Soccer News: “The MLS Cup was played Sunday, and Columbus and Portland both had metallic gold letters to mark the occasion,” says Saurel Jean Jr.. “Portland’s were affixed above their crest while Columbus’s were placed in the middle because the star for their previous championship was above the crest. It was really hard to see the Columbus markings unless the light hit them just right.”

Grab Bag: My friends Chris Buccafusco and Penelope Bartlett attended a bar mitzvah over the weekend for a kid named Eric. The yarmulkes for the event were custom-printed with Eric’s name in an ESPN-ish type treatment. ”¦ “At the conclusion of the ill-tempered 1966 World Cup quarterfinal match between England and Argentina, England manager Sir Alf Ramsay tried to stop George Cohen from swapping shirts with Alberto Gonzalez,” says Graham Clayton. ”¦ “I came across these Budweiser-esque singlets at a youth wrestling tournament this weekend and felt the need for the Uni Watch community to see the irony here,” says Taylor Workman. ”¦ Latest classic style guide to be reissued: the British rail graphic standards manual. It even includes guidelines for uniforms! (From Gordon Blau). ”¦ The five New Zealand Super Rugby teams released their 2016 home jerseys last night. ”¦ Happy Hanukkah to all who are observing. Those of you who live in NYC, or are at least familiar with the NYC subway system, will appreciate this stylized menorah (from Joe Werner and Otto Vondrak).

•  •  •  •  •

What Paul did last night two nights ago: Spike Lee is what I like to call a “his best since” artist, by which I mean that his cultural relevance (and, for the most part, his ongoing career viability) is rooted almost entirely in what he did a long time ago, not what he’s doing now. Whenever he comes up with a halfway-decent movie these days, it’s inevitably described as “his best since Malcolm X or “his best since Do the Right Thing,” or just “his best in years,” all of which are polite ways of saying, “Dude peaked a few decades ago and has been cranking out mediocre crap since then.” (He’s hardly alone in this category, of course: Bob Dylan, Paul McCartney, Woody Allen, Elvis Costello, Eddie Murphy, lots of novelists, etc. — all are classic “his best since” artists.)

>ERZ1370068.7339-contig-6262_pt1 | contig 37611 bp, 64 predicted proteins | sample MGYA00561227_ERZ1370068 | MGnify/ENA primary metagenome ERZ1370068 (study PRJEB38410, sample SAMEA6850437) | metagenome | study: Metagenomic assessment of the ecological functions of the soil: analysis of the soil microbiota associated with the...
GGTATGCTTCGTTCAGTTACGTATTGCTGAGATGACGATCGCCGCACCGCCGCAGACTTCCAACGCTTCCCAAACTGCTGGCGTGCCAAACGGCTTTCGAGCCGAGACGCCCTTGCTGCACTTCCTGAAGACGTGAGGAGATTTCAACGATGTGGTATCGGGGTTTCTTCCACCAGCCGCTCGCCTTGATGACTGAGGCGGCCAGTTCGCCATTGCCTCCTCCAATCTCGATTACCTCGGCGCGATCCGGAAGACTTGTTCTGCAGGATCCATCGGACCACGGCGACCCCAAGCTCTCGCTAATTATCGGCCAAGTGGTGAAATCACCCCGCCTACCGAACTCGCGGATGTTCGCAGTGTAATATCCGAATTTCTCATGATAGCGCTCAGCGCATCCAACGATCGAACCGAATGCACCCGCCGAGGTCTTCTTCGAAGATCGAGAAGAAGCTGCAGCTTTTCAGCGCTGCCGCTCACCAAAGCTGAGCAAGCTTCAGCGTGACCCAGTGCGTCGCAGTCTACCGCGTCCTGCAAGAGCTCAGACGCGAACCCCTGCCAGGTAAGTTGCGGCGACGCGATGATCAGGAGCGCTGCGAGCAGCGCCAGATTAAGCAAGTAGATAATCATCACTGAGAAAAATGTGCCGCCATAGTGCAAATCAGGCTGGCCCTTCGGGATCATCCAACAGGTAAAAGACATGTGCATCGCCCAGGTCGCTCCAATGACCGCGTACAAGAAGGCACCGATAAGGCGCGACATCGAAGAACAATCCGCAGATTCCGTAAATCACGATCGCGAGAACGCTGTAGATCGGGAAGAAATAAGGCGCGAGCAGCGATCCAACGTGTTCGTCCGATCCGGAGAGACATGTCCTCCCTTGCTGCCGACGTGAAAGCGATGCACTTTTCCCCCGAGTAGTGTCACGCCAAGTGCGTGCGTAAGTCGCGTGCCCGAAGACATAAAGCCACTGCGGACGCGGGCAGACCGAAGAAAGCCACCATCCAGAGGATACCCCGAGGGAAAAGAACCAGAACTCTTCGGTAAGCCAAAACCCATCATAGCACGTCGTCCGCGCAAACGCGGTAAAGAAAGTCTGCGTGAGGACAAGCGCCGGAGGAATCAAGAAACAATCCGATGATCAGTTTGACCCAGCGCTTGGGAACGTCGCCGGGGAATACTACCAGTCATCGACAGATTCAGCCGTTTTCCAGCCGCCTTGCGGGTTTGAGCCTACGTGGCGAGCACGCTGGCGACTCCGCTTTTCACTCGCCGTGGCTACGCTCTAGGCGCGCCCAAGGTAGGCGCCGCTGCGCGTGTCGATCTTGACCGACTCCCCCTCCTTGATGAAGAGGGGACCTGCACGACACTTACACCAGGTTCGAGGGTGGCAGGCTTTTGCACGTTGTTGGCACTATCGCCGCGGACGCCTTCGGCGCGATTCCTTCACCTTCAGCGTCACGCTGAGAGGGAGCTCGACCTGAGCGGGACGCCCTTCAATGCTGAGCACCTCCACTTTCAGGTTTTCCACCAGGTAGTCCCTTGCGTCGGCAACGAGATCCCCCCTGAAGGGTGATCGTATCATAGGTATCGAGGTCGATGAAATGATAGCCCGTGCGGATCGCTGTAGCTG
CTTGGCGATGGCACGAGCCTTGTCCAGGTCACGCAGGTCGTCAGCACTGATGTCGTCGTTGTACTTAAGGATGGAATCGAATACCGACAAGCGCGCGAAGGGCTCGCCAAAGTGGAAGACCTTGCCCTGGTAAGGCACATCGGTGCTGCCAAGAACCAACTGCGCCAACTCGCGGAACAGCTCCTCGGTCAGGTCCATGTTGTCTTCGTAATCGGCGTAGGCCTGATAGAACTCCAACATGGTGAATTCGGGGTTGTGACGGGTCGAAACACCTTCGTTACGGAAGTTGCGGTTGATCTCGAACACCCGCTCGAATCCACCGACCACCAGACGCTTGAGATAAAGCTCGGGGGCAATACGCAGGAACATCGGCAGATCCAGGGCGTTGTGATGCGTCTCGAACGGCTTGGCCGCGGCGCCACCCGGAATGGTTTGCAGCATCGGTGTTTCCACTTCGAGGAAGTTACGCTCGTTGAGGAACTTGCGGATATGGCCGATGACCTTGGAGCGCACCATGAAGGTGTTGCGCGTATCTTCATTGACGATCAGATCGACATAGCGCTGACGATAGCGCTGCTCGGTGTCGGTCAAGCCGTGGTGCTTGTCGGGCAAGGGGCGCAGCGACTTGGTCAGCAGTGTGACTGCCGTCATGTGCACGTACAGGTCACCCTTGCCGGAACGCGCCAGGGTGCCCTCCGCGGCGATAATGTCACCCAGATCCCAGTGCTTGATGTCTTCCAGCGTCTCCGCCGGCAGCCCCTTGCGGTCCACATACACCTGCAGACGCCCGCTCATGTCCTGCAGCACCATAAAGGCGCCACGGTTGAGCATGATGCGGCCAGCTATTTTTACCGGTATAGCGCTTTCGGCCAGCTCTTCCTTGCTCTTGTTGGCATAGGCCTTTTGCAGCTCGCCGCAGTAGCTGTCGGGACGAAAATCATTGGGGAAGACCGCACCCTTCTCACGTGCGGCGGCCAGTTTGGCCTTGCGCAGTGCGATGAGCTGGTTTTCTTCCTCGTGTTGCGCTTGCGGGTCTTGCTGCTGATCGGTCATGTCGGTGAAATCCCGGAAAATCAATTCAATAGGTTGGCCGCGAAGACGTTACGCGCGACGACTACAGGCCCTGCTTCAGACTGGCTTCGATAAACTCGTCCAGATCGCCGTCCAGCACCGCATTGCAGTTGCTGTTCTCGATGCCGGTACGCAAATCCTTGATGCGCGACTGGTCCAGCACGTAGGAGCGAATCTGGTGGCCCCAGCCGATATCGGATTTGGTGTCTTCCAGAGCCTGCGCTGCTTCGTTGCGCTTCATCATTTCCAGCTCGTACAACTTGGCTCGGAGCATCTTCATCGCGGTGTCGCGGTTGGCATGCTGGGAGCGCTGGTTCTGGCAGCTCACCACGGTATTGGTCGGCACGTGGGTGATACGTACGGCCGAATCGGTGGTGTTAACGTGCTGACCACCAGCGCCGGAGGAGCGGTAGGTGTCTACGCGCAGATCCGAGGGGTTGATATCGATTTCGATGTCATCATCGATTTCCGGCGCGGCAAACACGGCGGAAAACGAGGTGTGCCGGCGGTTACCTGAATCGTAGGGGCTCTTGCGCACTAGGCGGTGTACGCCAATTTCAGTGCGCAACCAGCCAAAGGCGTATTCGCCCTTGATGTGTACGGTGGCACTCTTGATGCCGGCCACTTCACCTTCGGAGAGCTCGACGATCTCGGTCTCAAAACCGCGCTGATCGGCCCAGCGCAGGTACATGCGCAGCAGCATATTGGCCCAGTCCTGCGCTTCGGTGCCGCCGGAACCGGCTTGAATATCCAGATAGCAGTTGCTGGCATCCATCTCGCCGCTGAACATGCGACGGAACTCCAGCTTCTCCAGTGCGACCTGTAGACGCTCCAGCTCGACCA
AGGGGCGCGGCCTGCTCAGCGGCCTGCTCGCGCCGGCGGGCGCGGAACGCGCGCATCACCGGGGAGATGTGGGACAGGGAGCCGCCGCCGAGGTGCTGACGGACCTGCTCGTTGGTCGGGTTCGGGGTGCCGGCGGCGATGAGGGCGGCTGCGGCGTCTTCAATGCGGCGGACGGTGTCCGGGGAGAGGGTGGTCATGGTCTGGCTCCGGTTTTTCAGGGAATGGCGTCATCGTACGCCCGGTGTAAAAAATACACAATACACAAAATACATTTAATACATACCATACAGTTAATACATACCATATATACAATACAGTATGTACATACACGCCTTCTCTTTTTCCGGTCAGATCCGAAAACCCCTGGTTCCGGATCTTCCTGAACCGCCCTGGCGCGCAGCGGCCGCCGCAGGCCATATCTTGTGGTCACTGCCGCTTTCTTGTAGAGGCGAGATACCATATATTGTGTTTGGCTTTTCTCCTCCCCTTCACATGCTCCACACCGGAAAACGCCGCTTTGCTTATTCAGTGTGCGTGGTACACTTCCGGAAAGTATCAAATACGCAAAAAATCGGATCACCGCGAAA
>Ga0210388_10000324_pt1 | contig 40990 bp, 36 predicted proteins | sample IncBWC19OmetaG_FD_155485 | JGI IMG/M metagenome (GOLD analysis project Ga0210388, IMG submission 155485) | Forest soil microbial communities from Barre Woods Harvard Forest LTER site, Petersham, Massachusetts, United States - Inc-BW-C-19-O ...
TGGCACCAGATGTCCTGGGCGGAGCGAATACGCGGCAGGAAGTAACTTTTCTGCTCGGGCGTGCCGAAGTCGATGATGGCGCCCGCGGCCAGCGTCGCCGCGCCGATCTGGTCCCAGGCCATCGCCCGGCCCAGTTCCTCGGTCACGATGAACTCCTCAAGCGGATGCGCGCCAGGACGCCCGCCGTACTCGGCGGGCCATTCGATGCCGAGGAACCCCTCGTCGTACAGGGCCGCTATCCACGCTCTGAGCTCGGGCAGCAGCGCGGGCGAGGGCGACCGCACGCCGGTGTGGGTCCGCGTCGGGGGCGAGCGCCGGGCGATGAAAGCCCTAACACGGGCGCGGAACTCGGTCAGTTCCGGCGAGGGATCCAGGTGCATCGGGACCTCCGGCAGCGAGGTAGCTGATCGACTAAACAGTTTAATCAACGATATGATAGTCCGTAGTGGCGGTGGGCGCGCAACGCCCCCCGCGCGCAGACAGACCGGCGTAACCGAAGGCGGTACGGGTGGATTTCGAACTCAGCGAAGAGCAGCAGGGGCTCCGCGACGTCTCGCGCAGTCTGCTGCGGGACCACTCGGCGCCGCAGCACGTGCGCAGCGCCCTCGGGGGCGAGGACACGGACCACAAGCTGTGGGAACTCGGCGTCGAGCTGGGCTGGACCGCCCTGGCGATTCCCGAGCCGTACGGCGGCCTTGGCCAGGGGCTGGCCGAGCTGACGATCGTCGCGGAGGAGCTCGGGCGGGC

I hadn’t seen one of Lee’s movies in more than 15 years, but I was intrigued by his latest one, Chi-Raq, which examines Chicago gang violence through the lens of the ancient Greek play Lysistrata (and is therefore scripted entirely in verse, some rhyming and some not), so I went to check it out on Saturday night.

It’s a big, sprawling mess of a movie. Much of it is very good, a lot of it is very funny, major chunks of it are fairly silly, and I found one extended scene embarrassingly cringe-inducing. But what comes through the entire time is that this is an artist who is desperate — desperate — to help heal the violence in black America. I found that impulse, and the obvious pain that drives it, to be super-duper-powerful.

I suspect Lee will continue to be a very uneven creative force (“big, sprawling mess” is an apt description of his career, not just this latest movie), but Chi-Raq is good enough to reset the bar. The next time he comes out with a halfway-decent movie, there’s a good chance it will be described as “his best since Chi-Raq,” instead of being measured against his 1980s and ’90s glory days.

Comments (76)

    That’s the first time the Seahawks have won a regular season game wearing white over gray. Probably why they haven’t worn it more. I hope this changes their minds ’cause it’s my favorite road combo.

    Proofreading: “The Seahawks wore white of grey”
    “and Columbus and Seattle both had metallic gold letters” Portland, not Seattle

    No. It will keep as long as the expiry date on the heavy cream that you use, which means you should have at least a month. (But you’ll finish it way before then, I assure you.)

    Why would Columbus & Seattle Have Gold tabs of anything in Sunday’s MLS CUP ’15 Finale yesterday since it was Columbus & Portland? Small typo, I know, but still.